PantiltHat Electric Test

I try to use the PantiltHat with a FT232H device on a Ubuntu system. But until now I could not get the Pantilthat responding. I am trying to check at least the correct connection
I measure only 1V between the 5V pin and the ground, so I suspect either a damage on the board, or a power supply NOK.
Did someone use the Pantilthat with the FT232H (or other non Raspberry system)?
Is there a method to test the correct power supply?
What is the current consumption (with and without servo movements)?

The Pan Tilt Hat pinout is here,
Pan Tilt HAT at Raspberry Pi GPIO Pinout
You need to have all the ground pins marked with the black horseshoe shaped blobs connected up to ground.

Thank you “Alphanumeric”.
Some news: there was obviously a mistake in my wiring, I did 2 things

  • Used a separate 5V power supply (not using the 5V of my FD232H board), as I have seen that the current available by FD232H was not enough.
  • Connected all the “Ground” as alphanumeric said. Grounded also the FD232H board with all the grounds from Pantilt board. (Note; I did not connect the 5V of the FD232H to the 5V of the Pantilt, each one has its own power supply, the pantilt power comes from a 220V-5V all-purpose power supply, the FT232H is taking his power from the USB line
    Unfortunately, no change in the behaviour.
    I have one doubt: in the pintout page proposed by alphanumeric, there is a the pin GPIO16 (pin 36), I do not know where to connect it. Any clue?
    I checked on the test points, now I have correct tension (5V), what else can I check to understand what is wrong?

I don’t think you need to worry about the eeprom pin. How are you trying to control it?

Thanks a lot for your efforts to help me.
I try to access through the pyftdi routines. For example, I tried to detect which address is responding with the following python program and all answer “NACK”
from pyftdi.ftdi import Ftdi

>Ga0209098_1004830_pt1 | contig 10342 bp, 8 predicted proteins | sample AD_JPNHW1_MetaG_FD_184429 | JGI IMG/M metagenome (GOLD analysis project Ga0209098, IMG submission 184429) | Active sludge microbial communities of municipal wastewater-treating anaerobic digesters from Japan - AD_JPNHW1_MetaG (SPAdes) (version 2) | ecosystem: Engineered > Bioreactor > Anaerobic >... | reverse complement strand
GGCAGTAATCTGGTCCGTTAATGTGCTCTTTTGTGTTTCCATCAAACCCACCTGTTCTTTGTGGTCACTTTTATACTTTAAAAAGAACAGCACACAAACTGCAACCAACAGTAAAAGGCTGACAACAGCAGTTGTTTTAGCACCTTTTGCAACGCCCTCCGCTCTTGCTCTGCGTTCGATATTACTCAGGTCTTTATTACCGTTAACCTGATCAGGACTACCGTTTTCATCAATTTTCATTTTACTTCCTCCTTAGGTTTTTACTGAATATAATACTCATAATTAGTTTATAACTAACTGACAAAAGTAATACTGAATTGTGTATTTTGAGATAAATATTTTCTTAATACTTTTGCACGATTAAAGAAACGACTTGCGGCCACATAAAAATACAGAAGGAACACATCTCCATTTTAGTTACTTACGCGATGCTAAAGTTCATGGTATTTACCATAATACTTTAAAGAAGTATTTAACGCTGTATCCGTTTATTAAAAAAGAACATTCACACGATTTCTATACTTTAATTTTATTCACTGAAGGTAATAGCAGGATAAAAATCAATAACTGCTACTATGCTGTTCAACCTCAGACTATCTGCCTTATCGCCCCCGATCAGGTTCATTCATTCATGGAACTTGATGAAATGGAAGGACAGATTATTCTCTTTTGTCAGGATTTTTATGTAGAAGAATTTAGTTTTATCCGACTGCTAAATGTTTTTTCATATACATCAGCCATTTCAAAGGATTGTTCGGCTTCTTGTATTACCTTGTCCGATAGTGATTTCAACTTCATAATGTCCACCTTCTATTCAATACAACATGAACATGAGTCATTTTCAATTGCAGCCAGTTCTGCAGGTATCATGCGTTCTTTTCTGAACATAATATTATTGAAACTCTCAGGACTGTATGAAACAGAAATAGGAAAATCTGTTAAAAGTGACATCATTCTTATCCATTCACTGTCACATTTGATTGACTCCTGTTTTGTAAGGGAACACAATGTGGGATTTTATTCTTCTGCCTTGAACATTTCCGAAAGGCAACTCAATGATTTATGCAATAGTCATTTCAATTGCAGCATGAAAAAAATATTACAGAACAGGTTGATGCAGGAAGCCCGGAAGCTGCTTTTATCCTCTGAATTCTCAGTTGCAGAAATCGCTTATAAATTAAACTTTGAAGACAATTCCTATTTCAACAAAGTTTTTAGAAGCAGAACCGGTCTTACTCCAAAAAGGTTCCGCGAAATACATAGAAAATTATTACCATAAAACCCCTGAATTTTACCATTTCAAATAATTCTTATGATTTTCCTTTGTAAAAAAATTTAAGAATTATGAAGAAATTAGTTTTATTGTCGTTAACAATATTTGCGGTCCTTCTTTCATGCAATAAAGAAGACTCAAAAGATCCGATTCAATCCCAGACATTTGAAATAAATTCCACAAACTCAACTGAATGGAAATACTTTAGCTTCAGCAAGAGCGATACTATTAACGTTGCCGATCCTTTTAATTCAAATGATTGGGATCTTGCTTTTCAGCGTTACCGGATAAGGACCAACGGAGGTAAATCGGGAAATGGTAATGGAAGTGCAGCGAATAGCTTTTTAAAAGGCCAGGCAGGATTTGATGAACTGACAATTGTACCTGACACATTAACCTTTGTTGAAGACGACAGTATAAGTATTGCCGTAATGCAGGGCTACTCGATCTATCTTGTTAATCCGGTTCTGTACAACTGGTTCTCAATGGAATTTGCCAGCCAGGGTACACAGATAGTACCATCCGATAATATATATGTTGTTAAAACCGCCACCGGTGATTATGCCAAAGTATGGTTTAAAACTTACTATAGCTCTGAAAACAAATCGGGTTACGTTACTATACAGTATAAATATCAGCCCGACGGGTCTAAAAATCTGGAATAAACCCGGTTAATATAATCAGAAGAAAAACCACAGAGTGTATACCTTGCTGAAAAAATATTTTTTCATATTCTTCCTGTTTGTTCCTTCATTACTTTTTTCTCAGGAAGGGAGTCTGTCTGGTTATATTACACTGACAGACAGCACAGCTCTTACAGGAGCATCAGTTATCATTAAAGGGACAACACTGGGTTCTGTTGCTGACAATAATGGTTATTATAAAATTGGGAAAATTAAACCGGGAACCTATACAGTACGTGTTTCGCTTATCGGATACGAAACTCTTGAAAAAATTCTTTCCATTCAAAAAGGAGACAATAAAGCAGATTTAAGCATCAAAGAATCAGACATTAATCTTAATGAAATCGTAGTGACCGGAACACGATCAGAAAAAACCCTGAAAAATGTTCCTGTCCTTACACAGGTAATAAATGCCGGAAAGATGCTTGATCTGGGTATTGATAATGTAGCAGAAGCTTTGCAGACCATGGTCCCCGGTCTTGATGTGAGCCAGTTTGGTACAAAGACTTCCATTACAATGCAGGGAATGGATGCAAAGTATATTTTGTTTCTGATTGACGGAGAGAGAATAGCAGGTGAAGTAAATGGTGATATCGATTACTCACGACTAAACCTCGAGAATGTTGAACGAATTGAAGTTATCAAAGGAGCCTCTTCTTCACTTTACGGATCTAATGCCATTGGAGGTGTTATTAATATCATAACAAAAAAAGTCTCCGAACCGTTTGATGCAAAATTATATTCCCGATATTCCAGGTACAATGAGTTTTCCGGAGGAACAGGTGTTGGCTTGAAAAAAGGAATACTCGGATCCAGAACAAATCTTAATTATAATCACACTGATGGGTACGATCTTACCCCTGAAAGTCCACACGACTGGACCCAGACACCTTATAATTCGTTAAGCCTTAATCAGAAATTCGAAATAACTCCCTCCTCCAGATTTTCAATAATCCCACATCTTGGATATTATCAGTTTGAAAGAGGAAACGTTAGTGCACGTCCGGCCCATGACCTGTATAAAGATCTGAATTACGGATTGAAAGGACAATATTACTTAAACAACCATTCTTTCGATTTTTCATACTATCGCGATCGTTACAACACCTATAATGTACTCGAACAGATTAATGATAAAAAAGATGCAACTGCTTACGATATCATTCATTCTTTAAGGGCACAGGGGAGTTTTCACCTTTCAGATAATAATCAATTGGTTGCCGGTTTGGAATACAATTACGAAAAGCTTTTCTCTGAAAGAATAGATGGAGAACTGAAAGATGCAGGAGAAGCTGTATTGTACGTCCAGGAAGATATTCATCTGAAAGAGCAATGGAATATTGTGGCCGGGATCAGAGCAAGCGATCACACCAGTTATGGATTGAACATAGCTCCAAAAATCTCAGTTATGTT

from pyftdi import i2c

ctrl = i2c.I2cController()
ctrl.configure(‘ftdi://ftdi:232h/1’,frequency=200) # it tried also 1000, 9600… no difference

for add in range(1,127):
port = ctrl.get_port(add)
print(“Test address”,add)
lu =
print(“Read: [”,lu,"]")
except i2c.I2cNackError:
print(“Nack error”)

print(“fin de l’essai”)

I have never used pyftdi. I don’t think I can be of much help there. I don’t have anything handy to run it on.
For what its worth I have two Pan Tilt hats mounted to Pi 3A+'s. Both are running Motion Eye OS. Motion Eye OS now has support for the Pan Tilt Hat included, but it was still a fair bit of work to get mine working. It’s based on BuildRoot and is really locked down.

Just curious as to what Camera your using and are you running Ubuntu on a PI?

Hi, indeed I do not use a Raspberry, but directly a laptop with Linux Ubuntu 20. That is why I need to use the FD232H board to go from USB to I2C. I have fixed a standard Webcam on the Pantilt. My application is intended to make movie of people playing tennis.
Thanks for your help anyway.

Ok, I think you have your work cut out for you.

ctrl.configure(‘ftdi://ftdi:232h/1’,frequency=200) # it tried also 1000, 9600… no difference

I2C more commonly has speeds of 100000 or 400000 Hz, so those may have been low. Try 100K or 400K.

EDIT: Also, using I2C with this board seems quite complex, so using Adafruit’s Blinka method may be easier.

Thank you Shoe, I’ll try it as you said, let me a few days (I have also a “normal work”) :-)